Rupert Murdoch's shuttered publication News of the World has been slapped with 600 new allegations of phone hacking by British law enforcement. The revelations could mean significantly prolonged investigations into the paper.
The new accusations were obtained from the phone records of an "insider" who is to testify on Monday with further details, The Guardian reported citing an unnamed source.
The alleged 600 new charges are divided into three groups – new
victims; those who sued over phone tapping but signed agreements
with News International, enabling them to sue again; and a group
who signed agreements potentially banning them from suing again. If
the claims are valid, it could result in “some hundreds of new
The new revelations in the investigation into Murdoch’s company mean the case could now run into 2015, despite hopes of closing the probe after the trials’ completion in 2013.
On Monday a British court is set to hear at least a dozen settlements out of 167 civil cases filed last year. So far News International has settled 254 compensation claims.
Some of those who have claimed settlements include Sarah Ferguson, the ex-wife of Britain's Prince Andrew; as well actors Jude Law and Hugh Grant.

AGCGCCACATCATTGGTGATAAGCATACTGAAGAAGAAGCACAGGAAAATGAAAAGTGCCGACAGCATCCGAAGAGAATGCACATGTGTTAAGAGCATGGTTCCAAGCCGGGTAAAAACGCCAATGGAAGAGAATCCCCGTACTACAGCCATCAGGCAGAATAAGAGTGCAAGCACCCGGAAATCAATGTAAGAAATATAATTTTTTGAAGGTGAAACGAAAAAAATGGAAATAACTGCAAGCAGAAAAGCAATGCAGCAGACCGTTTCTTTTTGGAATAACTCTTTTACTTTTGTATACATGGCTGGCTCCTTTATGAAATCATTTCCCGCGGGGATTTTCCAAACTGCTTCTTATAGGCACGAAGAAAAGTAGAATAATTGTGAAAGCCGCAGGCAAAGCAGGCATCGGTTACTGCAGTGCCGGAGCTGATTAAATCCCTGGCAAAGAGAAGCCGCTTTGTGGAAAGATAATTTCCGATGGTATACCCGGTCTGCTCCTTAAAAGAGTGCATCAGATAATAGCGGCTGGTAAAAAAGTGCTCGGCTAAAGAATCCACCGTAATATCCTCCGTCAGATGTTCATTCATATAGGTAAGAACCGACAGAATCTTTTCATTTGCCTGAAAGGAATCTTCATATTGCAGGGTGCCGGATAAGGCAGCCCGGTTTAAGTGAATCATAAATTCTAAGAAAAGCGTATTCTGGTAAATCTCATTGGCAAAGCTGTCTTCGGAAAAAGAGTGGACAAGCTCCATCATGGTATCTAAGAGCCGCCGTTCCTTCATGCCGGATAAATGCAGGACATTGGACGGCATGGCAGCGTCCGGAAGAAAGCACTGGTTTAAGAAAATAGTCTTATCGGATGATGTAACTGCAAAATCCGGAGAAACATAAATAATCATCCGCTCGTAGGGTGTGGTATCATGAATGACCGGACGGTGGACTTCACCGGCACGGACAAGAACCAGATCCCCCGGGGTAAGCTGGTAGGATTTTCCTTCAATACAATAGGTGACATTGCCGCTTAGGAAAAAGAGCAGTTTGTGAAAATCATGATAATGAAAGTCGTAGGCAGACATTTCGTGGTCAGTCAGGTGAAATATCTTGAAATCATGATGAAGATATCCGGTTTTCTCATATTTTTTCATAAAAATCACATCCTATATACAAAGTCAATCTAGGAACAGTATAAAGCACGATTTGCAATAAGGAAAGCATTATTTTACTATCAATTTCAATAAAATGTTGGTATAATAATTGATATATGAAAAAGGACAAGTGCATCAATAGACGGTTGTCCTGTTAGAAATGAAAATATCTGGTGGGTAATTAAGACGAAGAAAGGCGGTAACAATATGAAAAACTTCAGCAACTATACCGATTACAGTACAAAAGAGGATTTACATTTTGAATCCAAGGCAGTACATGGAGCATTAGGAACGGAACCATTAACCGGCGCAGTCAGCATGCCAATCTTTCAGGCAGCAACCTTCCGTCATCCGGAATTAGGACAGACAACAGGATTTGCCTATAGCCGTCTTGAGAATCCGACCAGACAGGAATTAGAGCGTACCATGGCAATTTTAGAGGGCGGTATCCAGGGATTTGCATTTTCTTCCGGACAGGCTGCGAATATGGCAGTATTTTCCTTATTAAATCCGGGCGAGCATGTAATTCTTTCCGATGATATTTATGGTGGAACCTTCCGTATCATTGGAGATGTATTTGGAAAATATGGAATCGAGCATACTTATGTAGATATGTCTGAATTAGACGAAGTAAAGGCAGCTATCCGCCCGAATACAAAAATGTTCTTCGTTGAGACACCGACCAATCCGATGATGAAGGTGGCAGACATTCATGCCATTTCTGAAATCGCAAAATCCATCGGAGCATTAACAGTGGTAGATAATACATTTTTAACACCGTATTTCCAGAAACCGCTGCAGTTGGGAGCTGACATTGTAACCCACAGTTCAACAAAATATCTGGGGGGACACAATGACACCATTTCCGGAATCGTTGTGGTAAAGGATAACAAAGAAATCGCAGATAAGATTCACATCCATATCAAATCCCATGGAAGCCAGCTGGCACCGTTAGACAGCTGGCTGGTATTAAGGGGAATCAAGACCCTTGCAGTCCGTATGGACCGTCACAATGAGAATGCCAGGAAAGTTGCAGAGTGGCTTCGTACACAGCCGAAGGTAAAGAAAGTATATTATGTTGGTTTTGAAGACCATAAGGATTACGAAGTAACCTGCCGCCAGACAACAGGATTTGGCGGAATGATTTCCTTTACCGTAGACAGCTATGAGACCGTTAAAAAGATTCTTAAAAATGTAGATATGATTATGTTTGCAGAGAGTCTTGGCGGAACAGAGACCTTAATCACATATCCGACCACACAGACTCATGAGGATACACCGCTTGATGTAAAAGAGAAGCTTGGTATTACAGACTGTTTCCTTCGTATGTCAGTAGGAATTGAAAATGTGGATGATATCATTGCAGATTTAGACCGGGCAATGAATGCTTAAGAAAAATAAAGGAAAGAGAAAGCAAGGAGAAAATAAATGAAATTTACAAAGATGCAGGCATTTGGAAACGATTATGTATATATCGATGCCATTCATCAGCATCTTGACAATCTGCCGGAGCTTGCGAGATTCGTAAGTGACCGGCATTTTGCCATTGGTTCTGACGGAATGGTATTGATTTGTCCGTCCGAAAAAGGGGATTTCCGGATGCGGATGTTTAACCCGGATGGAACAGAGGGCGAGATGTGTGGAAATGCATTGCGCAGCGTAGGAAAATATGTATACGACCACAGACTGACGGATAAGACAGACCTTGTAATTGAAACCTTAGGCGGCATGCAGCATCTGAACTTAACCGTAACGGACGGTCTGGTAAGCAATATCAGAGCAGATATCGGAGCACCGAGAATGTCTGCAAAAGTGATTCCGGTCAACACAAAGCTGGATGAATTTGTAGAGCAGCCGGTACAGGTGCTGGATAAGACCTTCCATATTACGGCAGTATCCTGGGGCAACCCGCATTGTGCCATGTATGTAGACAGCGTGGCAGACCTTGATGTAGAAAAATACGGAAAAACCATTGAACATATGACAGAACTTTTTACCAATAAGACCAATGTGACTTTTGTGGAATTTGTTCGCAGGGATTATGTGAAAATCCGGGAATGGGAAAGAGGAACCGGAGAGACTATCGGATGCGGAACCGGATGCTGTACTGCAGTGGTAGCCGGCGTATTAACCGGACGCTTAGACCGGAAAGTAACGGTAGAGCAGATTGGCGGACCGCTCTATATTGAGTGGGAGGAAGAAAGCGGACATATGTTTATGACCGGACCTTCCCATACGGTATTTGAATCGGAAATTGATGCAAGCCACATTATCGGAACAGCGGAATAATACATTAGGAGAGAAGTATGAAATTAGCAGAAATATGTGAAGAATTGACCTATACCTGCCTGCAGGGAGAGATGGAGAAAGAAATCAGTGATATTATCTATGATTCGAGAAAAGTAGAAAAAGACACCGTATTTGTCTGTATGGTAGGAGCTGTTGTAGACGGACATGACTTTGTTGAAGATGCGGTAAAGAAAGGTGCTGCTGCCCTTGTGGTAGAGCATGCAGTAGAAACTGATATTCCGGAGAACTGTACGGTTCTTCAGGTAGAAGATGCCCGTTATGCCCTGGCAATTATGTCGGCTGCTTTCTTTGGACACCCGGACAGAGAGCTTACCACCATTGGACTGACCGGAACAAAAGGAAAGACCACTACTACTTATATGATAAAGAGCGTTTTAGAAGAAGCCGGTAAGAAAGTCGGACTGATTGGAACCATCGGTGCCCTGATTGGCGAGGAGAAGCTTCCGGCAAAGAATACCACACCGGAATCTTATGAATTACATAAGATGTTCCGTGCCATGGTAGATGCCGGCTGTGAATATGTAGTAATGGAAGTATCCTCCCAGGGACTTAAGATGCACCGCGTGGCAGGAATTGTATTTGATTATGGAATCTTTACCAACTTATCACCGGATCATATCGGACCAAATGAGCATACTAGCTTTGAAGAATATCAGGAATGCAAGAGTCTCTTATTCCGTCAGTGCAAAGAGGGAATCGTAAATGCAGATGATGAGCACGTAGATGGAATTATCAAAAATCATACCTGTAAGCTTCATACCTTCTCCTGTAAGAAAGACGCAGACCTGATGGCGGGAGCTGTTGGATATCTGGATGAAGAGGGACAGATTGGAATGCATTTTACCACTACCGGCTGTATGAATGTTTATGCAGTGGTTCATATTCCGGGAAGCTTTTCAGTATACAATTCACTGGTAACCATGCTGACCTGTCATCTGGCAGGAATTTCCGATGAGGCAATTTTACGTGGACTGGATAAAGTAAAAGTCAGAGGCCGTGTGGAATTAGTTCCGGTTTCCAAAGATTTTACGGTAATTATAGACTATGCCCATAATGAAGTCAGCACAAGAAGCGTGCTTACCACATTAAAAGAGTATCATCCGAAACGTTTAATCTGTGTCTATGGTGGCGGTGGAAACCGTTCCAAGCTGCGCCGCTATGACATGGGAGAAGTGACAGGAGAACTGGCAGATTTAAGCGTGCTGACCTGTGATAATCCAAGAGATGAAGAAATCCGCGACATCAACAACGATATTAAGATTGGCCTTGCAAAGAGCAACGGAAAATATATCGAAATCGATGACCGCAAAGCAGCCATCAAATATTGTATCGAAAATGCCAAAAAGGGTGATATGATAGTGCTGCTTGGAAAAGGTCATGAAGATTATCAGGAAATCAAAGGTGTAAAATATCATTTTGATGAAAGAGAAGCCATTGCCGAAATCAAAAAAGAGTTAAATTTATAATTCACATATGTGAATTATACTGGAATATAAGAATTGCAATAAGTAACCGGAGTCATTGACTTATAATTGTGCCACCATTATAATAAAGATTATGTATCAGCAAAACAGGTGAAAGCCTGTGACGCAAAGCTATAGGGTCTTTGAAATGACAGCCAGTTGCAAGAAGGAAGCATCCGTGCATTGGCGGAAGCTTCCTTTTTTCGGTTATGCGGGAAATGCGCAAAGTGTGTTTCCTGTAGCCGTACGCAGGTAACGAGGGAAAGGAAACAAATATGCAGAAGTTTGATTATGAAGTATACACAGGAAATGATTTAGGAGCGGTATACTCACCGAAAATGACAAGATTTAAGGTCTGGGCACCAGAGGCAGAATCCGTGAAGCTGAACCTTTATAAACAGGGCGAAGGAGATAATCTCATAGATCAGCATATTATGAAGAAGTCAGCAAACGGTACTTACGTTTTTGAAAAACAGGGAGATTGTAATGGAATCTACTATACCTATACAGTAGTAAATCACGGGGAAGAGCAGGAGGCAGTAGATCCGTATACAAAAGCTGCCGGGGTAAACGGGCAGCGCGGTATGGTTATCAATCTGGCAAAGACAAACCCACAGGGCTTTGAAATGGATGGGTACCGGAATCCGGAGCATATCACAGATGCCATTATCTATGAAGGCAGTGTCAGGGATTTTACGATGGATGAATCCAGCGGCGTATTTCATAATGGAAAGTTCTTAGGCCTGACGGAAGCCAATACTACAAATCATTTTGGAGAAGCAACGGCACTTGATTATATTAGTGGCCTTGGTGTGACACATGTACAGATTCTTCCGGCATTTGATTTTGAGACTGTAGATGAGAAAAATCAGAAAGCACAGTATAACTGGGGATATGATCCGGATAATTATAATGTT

More than a hundred people have so far been arrested in connection with the hacking scandal at News of the World, which broke in 2011. Among those charged are Andy Coulson, a former press aide to British Prime Minister David Cameron; and Rebekah Brooks, the former chief executive of News International, the company that owned New of the World.
Operation Weeting, an investigation into allegations of phone hacking at the News of the World where a private detective, hired by journalists, hacked into the voicemails of Milly Dowler, a teenager who was abducted, raped and killed in 2002, is still underway. Also still open are Operation Elveden, an investigation of illegal payments to police by those involved in the hacking scandal; and Operation Tuleta, a probe into computer hacking for the News of the World.